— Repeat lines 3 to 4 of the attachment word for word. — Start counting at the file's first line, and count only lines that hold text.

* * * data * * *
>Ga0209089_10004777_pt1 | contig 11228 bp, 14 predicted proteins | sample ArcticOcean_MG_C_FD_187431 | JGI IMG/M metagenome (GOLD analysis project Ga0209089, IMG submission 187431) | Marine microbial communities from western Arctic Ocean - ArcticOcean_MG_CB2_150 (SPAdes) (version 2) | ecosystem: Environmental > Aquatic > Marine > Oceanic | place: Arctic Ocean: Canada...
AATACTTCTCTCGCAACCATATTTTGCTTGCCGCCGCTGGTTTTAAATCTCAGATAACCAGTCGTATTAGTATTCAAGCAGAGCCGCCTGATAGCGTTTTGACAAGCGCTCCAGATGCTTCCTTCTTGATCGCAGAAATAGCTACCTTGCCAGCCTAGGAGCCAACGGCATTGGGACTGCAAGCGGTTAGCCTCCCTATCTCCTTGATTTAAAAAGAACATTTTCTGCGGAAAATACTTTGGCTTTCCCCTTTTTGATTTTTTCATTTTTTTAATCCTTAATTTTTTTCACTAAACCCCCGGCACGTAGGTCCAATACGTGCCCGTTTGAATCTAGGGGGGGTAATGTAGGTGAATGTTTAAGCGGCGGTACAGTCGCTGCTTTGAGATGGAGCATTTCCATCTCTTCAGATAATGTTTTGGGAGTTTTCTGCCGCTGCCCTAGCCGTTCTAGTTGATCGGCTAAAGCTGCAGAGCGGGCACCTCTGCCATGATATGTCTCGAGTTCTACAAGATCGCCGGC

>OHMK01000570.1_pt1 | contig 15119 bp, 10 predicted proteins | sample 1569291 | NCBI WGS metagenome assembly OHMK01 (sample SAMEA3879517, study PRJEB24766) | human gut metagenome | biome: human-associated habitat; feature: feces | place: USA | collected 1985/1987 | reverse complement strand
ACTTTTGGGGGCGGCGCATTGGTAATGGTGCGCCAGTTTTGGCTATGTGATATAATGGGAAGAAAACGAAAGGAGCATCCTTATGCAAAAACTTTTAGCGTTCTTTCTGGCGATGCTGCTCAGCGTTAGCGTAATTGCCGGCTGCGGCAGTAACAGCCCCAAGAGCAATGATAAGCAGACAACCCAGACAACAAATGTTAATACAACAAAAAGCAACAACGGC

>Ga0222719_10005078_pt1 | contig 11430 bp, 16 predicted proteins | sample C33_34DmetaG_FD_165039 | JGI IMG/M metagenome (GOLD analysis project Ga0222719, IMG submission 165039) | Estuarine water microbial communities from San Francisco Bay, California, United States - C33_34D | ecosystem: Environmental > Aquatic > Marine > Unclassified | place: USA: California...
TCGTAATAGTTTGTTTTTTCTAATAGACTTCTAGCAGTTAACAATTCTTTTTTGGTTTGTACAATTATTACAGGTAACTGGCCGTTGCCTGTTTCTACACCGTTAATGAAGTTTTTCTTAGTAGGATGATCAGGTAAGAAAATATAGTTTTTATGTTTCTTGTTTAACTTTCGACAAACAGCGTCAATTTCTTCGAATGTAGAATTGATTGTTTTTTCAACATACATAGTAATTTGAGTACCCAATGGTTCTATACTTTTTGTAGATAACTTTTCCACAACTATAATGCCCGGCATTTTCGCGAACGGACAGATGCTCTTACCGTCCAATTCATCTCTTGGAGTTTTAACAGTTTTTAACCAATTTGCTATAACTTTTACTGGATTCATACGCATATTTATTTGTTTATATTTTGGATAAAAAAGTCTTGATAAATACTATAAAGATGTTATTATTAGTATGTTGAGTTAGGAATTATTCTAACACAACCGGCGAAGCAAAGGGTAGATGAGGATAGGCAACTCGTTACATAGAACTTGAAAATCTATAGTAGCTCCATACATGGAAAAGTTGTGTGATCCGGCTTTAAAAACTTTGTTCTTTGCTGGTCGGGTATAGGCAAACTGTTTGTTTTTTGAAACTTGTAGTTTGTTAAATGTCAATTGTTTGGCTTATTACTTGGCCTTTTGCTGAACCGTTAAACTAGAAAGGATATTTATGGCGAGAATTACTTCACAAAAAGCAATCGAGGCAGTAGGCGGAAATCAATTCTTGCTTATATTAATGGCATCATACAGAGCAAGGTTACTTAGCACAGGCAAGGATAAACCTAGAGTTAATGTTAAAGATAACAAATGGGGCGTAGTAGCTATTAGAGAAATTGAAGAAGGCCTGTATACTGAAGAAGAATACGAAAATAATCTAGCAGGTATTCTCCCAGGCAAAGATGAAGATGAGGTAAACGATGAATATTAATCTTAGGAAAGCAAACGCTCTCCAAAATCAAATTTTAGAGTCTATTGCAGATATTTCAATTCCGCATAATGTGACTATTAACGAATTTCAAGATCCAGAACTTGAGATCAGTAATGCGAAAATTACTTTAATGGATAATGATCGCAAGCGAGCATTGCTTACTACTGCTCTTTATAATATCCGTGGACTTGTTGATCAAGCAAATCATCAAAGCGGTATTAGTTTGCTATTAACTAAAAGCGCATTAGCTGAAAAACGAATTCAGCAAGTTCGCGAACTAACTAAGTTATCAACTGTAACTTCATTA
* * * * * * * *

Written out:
>OHMK01000570.1_pt1 | contig 15119 bp, 10 predicted proteins | sample 1569291 | NCBI WGS metagenome assembly OHMK01 (sample SAMEA3879517, study PRJEB24766) | human gut metagenome | biome: human-associated habitat; feature: feces | place: USA | collected 1985/1987 | reverse complement strand
ACTTTTGGGGGCGGCGCATTGGTAATGGTGCGCCAGTTTTGGCTATGTGATATAATGGGAAGAAAACGAAAGGAGCATCCTTATGCAAAAACTTTTAGCGTTCTTTCTGGCGATGCTGCTCAGCGTTAGCGTAATTGCCGGCTGCGGCAGTAACAGCCCCAAGAGCAATGATAAGCAGACAACCCAGACAACAAATGTTAATACAACAAAAAGCAACAACGGC